Bugs Bunny, Elmer Fudd, Yosemite Sam, Daffy Duck and Wile E. Coyote are just some of the classic characters to be found in Looney Tunes: Cartoon Conductor, Amaze Entertainment's rhythm game for the Nintendo DS. The basic setup of the game is about as you'd expect: the Tasmanian Devil has broken into the Warner Bros. vault and shredded all the animated shorts. It's up to you to help score all the re-shot footage using the stylus. Cartoon Conductor is simple, entertaining, and a fun way to spend some time with some of the greatest cartoon characters ever created.

If you were anything like me when you were growing up, pretty much every hour was Looney Tunes hour. These classic characters and their animated shorts have entertained and endured throughout the years to become a staple of my generation's childhood. So by my standards, this game has a bit to live up to if it doesn't want to tarnish the hours upon hours of fond memories I have of cartoon slapstick mayhem. And it's safe to say that it doesn't disappoint.

The gameplay is fairly straightforward. The goal is to tap the note on the bottom screen as the shrinking circle around it is closest to the border of the note. There are also combinations where you cannot lift the stylus off the screen, but have to drag it to the next note at the appropriate time. It's fairly quick to learn the basic skill of tapping a note but the combinations may take a few minutes to get used to. Luckily, before you start any of the stages, there's an extensive tutorial with an animated stylus that shows you everything you need to know.

After the tutorial, you'll be presented three difficulty levels: Apprentice (Easy), Conductor (Medium) and Maestro (Hard). There's also a bonus Looney difficulty level after completing all three. To survive a level without being booed off stage, you need to keep the Audience Meter on the left hand side of the bottom screen from dropping all the way down by hitting your notes. Accurate timing is an important element to keep in mind, but the game is lenient about this. As long as you're not too early or obviously late hitting a note, it won't count as a miss. This all might sound like a breeze, but on a fast music track at a high difficulty level, the game does get challenging. After completing a stage, you are graded on your performance. If you earn a 'C' - the lowest grade - the performance was acceptable and you are greeted at the end with either a cat and wolf howling or a single audience member's yawn and politely subdued applause. A 'B' grants you scattered clapping, an 'A' gives you some cheers, 'S' gives you a little more love from the audience while an 'S+' means you didn't miss a single note. There are no rewards for earning a higher degree of success, just personal satisfaction.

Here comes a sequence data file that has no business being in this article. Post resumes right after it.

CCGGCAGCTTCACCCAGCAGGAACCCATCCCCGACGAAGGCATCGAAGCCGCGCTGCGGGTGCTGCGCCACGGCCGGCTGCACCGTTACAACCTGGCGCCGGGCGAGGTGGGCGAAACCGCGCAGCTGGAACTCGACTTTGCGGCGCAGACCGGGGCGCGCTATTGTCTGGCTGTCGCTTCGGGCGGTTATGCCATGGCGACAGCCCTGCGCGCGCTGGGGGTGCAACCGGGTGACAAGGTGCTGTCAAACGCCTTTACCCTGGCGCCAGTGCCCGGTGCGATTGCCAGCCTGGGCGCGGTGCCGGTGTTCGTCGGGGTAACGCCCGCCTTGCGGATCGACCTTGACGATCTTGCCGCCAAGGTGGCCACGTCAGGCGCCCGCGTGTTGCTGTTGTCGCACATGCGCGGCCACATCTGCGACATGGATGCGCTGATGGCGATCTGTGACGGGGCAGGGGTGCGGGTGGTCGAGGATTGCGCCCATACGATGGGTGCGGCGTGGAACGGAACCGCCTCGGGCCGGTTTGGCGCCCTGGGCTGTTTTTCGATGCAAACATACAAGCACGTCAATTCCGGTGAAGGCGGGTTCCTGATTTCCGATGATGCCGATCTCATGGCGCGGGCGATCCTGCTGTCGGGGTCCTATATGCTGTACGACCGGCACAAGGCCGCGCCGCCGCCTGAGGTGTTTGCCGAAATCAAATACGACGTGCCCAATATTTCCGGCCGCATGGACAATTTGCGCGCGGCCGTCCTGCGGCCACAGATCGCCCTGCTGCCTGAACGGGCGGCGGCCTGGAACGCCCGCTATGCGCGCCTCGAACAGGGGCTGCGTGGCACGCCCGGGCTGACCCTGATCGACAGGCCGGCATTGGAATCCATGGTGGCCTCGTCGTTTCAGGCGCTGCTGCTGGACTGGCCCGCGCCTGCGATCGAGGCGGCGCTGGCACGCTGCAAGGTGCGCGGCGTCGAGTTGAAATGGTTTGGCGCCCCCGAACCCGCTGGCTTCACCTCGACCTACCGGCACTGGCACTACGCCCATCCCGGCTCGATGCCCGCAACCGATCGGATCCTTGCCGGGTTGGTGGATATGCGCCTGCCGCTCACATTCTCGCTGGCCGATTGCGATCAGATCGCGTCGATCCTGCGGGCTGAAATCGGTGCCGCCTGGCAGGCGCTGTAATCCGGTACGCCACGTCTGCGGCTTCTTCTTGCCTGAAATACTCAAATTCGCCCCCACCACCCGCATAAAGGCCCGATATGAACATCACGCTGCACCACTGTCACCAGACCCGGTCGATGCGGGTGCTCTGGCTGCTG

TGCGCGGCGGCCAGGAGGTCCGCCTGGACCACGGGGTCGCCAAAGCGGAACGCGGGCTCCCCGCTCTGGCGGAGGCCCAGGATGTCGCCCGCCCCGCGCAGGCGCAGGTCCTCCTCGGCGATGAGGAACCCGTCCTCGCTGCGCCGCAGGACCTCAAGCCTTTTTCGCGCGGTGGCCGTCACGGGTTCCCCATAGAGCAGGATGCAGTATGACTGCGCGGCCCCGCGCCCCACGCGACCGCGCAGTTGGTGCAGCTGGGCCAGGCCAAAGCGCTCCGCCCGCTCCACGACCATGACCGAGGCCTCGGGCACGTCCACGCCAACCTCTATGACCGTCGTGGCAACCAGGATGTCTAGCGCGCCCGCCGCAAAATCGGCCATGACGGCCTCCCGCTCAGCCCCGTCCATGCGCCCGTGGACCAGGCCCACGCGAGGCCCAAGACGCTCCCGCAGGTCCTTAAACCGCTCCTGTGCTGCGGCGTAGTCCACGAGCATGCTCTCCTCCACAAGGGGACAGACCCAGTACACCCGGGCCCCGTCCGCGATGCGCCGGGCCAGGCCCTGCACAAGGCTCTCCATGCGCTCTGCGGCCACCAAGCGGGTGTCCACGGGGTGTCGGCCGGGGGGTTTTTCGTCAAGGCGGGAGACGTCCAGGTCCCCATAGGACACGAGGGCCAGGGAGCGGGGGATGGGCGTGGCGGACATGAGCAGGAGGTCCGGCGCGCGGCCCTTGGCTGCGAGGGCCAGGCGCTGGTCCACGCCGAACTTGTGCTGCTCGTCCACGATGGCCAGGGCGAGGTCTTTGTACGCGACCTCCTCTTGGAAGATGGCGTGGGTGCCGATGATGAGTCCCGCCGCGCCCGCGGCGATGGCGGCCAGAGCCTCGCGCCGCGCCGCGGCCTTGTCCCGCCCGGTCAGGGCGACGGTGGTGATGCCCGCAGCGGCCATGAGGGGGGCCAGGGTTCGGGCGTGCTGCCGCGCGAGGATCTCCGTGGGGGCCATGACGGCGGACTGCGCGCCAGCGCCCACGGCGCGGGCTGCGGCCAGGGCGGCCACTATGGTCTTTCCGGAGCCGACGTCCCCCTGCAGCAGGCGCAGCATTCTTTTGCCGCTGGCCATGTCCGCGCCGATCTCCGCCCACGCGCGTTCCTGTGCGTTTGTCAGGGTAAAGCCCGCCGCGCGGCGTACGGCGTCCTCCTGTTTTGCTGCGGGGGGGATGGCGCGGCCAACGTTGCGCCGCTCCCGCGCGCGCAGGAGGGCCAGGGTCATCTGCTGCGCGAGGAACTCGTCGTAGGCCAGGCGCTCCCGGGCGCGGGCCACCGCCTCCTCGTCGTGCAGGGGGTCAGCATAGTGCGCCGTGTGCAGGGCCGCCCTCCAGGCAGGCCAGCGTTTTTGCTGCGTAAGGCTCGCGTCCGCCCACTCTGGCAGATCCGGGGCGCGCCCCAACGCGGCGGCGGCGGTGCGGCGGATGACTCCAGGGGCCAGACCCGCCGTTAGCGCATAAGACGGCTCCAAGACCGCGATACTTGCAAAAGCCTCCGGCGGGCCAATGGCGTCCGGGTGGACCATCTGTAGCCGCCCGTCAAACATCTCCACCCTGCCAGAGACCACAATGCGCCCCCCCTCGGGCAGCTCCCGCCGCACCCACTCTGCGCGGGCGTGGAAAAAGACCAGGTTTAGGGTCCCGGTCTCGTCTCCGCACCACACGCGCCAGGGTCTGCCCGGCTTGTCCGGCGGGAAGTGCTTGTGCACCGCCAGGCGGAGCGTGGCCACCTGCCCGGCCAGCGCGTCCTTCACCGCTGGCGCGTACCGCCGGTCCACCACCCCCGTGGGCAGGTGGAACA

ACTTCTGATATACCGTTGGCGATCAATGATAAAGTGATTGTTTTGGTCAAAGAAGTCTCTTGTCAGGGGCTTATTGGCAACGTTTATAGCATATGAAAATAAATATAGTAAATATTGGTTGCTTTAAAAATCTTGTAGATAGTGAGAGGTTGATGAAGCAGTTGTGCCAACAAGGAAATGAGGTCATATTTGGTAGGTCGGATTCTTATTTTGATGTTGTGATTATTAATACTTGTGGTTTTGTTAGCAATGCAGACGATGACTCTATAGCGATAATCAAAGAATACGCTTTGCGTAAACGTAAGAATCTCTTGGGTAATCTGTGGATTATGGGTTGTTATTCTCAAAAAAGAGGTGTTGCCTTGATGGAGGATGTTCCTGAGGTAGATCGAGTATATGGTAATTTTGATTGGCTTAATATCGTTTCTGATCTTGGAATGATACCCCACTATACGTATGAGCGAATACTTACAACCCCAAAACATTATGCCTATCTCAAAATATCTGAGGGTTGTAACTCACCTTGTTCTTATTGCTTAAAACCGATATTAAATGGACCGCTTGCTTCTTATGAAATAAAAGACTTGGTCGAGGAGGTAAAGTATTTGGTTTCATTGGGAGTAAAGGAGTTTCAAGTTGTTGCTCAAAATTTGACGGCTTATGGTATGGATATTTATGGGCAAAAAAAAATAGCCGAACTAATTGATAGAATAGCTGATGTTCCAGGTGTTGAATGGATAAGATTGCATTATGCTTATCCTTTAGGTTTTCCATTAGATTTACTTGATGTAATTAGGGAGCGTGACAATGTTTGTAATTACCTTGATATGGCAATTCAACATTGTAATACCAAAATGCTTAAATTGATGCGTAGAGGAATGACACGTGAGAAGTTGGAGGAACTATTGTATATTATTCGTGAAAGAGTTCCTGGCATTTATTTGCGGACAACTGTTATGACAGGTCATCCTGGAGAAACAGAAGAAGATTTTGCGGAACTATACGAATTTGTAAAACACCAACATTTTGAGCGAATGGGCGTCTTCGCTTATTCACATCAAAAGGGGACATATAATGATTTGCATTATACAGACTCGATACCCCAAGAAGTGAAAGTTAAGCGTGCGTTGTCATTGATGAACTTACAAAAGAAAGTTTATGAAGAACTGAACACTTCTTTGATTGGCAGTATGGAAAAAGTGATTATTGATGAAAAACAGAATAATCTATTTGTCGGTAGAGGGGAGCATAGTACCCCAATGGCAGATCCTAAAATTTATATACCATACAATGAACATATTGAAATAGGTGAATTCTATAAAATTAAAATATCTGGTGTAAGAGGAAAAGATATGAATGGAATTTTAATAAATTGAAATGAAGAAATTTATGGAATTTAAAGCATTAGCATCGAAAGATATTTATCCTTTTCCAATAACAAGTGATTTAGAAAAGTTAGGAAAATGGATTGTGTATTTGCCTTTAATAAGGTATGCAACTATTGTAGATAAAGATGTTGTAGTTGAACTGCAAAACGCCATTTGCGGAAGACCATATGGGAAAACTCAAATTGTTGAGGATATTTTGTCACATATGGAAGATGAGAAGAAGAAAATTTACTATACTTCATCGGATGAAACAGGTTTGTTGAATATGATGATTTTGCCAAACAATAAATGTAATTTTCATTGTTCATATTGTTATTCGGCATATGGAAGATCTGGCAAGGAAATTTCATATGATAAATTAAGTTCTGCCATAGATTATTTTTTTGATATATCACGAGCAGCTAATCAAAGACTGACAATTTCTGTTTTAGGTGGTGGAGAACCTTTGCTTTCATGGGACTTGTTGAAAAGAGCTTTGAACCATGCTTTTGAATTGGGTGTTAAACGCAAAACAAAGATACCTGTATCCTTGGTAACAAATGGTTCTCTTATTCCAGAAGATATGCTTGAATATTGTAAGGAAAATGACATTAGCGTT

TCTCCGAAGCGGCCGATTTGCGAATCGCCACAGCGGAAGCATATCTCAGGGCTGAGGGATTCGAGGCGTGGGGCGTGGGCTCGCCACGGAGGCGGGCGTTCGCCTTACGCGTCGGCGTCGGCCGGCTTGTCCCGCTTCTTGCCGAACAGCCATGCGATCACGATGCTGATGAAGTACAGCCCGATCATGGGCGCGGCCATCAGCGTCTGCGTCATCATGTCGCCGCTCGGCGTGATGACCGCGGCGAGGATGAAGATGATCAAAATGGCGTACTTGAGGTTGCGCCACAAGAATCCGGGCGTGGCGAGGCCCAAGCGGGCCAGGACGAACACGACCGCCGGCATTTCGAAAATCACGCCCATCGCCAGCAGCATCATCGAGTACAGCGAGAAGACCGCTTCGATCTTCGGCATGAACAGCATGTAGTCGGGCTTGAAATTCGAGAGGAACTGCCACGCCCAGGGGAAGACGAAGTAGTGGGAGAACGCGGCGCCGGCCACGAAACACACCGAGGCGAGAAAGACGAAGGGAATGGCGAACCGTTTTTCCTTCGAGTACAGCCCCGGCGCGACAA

The musical stages are inspired by the actual animated shorts. With the 3D animated sequences playing out on the top screen, Looney Tunes buffs will recognize re-enacted scenes from classics such as: What's Opera Doc, Robin Hood Daffy and Hyde and Go Tweet, among others. With the current excess of political correctness, it's refreshing to see these re-enacted scenes remain true to the slapstick nature of Looney Tunes with none of the cartoon violence being toned down. The character models in the game are all recognizably rendered in 3-D, with voice acting an acceptable approximation of Mel Blanc's originations. Although, as a purist, I would've liked to have seen it all in the classic 2D animation style of old.

The actual music tracks that comprise the game are recognizable classical pieces. To give you an idea of what you'll be hearing, Wagner's Ride of The Valkyries, Beethoven's Symphony No. 5, and the Mexican Hat Dance are the tracks for the first three stages. Ultimately, out of the eighteen total tracks, twelve are original tracks while six are remixes of the original twelve. The twelve original tracks are solid but unremarkable reproductions of the original pieces. The remixes on the other hand are dreadful. Not only are they poor interpretations of the originals, the tracks themselves sound like they came out of the 8-bit Nintendo. So if you plan on completing a difficulty level in one sitting, be prepared to listen to six out of eighteen songs basically twice; one decent, one horrific.

Besides the remixes, there are a couple of features to mention that detract from the overall enjoyment of the game. The practice mode allows a player to play through a stage without the chance of failing. It's something that I didn't find personally useful since you can always retry a stage if you fail. Another feature that seems completely pointless is the save and replay function after completing a stage. Essentially, you can re-watch what you just did or save it for posterity. Other than saving an 'S+' performance for bragging rights, I don't see much point in watching yourself play through a stage.

As you complete more and more of the game, you begin to unlock extra content. One of these unlockable features is a bio section which offers interesting behind-the-scenes information of each cartoon character. There's also a jukebox section that details some of the history of the music and their composers. It also allows you to listen to the tracks again without playing the game. But as far as extra content goes, these are all one-off type bonuses that don't demand any revisiting.

All in all, Looney Tunes: Cartoon Conductor is a pleasing rhythm game that honors the legacy of its classic characters. The animated segments, character models and voices are well produced. The gameplay - while nothing special - does hold your attention, but gets repetitive. It's definitely worth a play through despite the atrocious remixes, some useless features and bland extras. It should easily please younger kids or even beginners looking for their first taste of a rhythm game.